How to Lose a Short Film Competition
Sophia has been the coordinator of a prestigious short film competition for one year and the judge for four years.
Reverse Psychology for Success
Having just finished coordinating and judging a well-known short film competition, I have learned a great many things about the ingredients of a quality short film and where it can all fall apart before you even click the submit button.
The amateur productions I have had the privilege of watching have been nothing short of inspiring. However a number of the masterpieces I judged, did not follow the rules (official and unofficial). I therefore had to make the frustrating choice to disqualify them, when I actually wanted them to win!
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The following are actions that will send you to the trash folder as fast as you can say Lights, Camera, Action!
1. Go Overtime.
Are you a long-winded person who finds it hard to reign it all in, no matter the consequences? So am I and that’s one of the reasons why I am yet to enter a short film competition!
Size does matter! Well, length does anyway. Bringing your imagination to life about your chosen subject content is a wonderful experience. However, be sure to keep tabs on where your film is heading because there is often a time limit. Yes, three minutes does actually mean three minutes!
Throughout the submission process, I considered the perspective that our easy-going Australian society takes a flexible approach to details. This is not necessarily a problem in many cases flexibility is an asset to the creative process. However sometimes we tend to think that breaking the rules just a bit is no big deal. Well, in competitions it is. I will forever remember the frustration I felt after watching amazing short films that were over the time limit. I had to make the call – 3:08 is not and never will be 3 minutes.
2. Go Under-Time
You must think I am so picky!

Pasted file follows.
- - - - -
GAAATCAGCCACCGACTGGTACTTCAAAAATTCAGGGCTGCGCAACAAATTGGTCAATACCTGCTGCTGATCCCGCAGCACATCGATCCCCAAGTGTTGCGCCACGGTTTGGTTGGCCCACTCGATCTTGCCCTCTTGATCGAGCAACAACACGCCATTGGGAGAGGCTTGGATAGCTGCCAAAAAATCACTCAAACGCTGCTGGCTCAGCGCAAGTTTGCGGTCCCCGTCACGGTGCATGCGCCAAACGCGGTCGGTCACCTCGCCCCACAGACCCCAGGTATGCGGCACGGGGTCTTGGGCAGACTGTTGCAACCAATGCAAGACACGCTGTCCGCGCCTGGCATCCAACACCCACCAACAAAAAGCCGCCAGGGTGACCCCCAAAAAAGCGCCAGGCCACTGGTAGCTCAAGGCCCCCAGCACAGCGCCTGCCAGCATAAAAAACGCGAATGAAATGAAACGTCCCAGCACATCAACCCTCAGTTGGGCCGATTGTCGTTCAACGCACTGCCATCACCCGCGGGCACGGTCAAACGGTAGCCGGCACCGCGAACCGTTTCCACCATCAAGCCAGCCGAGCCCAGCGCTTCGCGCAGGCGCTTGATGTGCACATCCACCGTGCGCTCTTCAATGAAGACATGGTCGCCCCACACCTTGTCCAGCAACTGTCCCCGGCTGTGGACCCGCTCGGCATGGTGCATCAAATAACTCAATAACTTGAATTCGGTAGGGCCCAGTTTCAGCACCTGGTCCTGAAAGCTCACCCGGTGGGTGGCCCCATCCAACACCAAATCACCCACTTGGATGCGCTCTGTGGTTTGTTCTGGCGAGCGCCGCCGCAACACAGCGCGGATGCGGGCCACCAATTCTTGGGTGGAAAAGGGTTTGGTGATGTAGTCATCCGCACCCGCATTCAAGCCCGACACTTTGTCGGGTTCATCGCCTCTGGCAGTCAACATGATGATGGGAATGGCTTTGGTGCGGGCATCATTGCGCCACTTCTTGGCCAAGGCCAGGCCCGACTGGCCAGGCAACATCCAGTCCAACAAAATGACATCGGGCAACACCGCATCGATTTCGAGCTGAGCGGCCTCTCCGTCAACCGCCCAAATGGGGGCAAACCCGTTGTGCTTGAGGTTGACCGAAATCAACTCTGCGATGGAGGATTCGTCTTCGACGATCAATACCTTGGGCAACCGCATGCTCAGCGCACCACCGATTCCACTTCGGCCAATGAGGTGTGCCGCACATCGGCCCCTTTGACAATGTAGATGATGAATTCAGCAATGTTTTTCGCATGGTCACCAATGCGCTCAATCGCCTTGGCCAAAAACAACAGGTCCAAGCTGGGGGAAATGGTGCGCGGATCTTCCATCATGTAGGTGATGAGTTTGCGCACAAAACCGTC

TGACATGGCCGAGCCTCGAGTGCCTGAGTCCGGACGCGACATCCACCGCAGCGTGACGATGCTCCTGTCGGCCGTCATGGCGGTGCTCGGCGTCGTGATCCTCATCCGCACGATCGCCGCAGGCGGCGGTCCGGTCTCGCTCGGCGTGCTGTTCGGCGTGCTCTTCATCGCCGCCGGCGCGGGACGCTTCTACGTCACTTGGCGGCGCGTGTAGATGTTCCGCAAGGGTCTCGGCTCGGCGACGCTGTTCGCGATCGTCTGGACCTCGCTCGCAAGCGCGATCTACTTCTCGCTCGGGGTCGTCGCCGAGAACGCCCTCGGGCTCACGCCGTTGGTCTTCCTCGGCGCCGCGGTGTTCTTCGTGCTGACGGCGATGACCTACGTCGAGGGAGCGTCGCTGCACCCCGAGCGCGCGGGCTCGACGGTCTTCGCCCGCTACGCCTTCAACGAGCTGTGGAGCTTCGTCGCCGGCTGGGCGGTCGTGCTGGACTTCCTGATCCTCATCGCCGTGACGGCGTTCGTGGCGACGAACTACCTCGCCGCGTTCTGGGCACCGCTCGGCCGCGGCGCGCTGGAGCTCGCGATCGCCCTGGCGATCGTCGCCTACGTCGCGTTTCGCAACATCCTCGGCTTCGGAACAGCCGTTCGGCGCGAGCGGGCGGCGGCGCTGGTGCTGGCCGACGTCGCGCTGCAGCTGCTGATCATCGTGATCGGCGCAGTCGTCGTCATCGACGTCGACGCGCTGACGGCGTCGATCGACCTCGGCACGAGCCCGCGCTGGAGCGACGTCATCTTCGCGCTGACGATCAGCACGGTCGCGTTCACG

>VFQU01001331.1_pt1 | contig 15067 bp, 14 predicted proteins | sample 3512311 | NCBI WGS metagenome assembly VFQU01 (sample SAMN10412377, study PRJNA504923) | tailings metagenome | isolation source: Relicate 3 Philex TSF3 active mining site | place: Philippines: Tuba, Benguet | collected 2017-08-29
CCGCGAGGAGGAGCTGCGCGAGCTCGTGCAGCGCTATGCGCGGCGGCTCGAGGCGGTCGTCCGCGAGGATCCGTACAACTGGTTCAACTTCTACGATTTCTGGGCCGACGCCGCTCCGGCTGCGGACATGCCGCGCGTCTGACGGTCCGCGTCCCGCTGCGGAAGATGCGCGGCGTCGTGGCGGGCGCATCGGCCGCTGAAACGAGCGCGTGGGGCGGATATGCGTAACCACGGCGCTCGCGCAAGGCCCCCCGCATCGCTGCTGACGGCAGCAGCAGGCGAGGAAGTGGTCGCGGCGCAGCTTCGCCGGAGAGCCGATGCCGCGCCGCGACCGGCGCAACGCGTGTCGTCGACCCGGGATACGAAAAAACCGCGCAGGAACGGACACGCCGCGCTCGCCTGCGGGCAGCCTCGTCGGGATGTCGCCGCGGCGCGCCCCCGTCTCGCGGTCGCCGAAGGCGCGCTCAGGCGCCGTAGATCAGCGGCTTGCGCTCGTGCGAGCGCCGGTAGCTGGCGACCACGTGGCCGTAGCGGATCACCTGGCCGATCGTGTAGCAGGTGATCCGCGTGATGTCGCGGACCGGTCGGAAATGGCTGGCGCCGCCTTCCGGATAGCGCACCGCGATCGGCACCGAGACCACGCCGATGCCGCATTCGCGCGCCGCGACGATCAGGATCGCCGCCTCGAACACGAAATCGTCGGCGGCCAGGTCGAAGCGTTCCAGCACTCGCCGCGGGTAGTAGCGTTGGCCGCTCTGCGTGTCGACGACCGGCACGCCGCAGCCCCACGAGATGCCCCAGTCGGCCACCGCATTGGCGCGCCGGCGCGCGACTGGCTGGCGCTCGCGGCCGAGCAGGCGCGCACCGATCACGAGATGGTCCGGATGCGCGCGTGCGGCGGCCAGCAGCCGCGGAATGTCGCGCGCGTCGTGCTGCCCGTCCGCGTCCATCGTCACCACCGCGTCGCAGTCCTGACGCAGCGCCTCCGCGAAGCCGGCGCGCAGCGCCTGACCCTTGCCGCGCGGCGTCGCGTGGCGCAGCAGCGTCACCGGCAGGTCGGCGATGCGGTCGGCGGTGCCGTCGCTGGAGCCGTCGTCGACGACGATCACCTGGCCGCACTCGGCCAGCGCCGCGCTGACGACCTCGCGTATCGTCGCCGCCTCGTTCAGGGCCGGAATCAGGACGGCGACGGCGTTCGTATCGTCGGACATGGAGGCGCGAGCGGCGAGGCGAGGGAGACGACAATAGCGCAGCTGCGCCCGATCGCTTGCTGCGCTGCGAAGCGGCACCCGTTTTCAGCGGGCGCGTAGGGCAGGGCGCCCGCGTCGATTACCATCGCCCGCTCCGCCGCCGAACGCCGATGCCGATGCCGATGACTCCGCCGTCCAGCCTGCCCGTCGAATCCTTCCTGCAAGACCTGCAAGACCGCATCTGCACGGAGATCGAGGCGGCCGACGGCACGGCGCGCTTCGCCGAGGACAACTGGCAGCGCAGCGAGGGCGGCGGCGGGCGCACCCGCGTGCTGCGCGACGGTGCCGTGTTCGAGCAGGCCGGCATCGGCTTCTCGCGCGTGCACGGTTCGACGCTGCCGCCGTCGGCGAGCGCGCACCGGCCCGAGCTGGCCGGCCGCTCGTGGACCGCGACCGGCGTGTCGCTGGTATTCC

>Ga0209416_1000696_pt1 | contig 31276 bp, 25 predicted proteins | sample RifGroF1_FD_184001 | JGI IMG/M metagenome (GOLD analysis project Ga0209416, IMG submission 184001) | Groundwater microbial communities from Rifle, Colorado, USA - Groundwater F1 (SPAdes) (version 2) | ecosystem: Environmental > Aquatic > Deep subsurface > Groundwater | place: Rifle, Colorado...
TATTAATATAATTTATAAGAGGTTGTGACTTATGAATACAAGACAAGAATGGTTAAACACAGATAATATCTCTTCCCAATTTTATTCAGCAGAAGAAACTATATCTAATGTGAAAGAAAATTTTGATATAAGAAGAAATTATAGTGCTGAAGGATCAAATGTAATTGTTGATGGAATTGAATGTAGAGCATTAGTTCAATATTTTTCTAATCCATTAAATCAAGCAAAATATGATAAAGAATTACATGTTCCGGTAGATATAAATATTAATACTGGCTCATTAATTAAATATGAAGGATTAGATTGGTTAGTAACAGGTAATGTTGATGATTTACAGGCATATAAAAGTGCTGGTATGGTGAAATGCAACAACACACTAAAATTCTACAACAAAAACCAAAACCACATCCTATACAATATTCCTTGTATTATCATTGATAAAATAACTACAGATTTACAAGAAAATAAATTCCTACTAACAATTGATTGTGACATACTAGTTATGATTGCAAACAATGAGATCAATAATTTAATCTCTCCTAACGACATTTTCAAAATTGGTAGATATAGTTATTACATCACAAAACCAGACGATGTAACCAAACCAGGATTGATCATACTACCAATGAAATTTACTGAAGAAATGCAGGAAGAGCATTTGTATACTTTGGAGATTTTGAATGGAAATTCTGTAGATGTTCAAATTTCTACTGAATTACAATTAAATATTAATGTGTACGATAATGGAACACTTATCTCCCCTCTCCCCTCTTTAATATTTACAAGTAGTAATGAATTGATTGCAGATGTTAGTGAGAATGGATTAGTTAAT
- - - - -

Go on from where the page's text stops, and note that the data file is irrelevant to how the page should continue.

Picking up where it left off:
Now, when I refer to ‘under-time’ I am referring to the narrative of the film itself. Yes, follow the rules of the competition, however do not cut your narrative short out of fear that you will go over time. It then becomes an underdeveloped story. The audience does not understand the characters, the plot and especially not the finale.
The effect this has on the audience’s perception of the film is disastrous.They see the creators for who they really are! Unskilled amateurs that really, really wanted to submit something but don’t have the skills to strategically develop a plot that fits the time limit. They also feel unsatisfied due to the lack of closure the story provided them.
3. Submit Your Film After The Due Date.
A no-brainer, but it does happen. Your internet goes down, the server is not responding or your file is too damn large! These common issues and a whole lot more could be thoroughly discussed here.
Unfortunately, technology behaves badly nearly every time when you are pushed for time and need to meet a deadline. However if judges accepted every late film, there would never be a winner or even a showcase of finalists. The amount of administration behind a substantial competition is quite laborious. The fact of the matter is, there is no time to make exceptions for late submissions and why should these be rewarded anyway?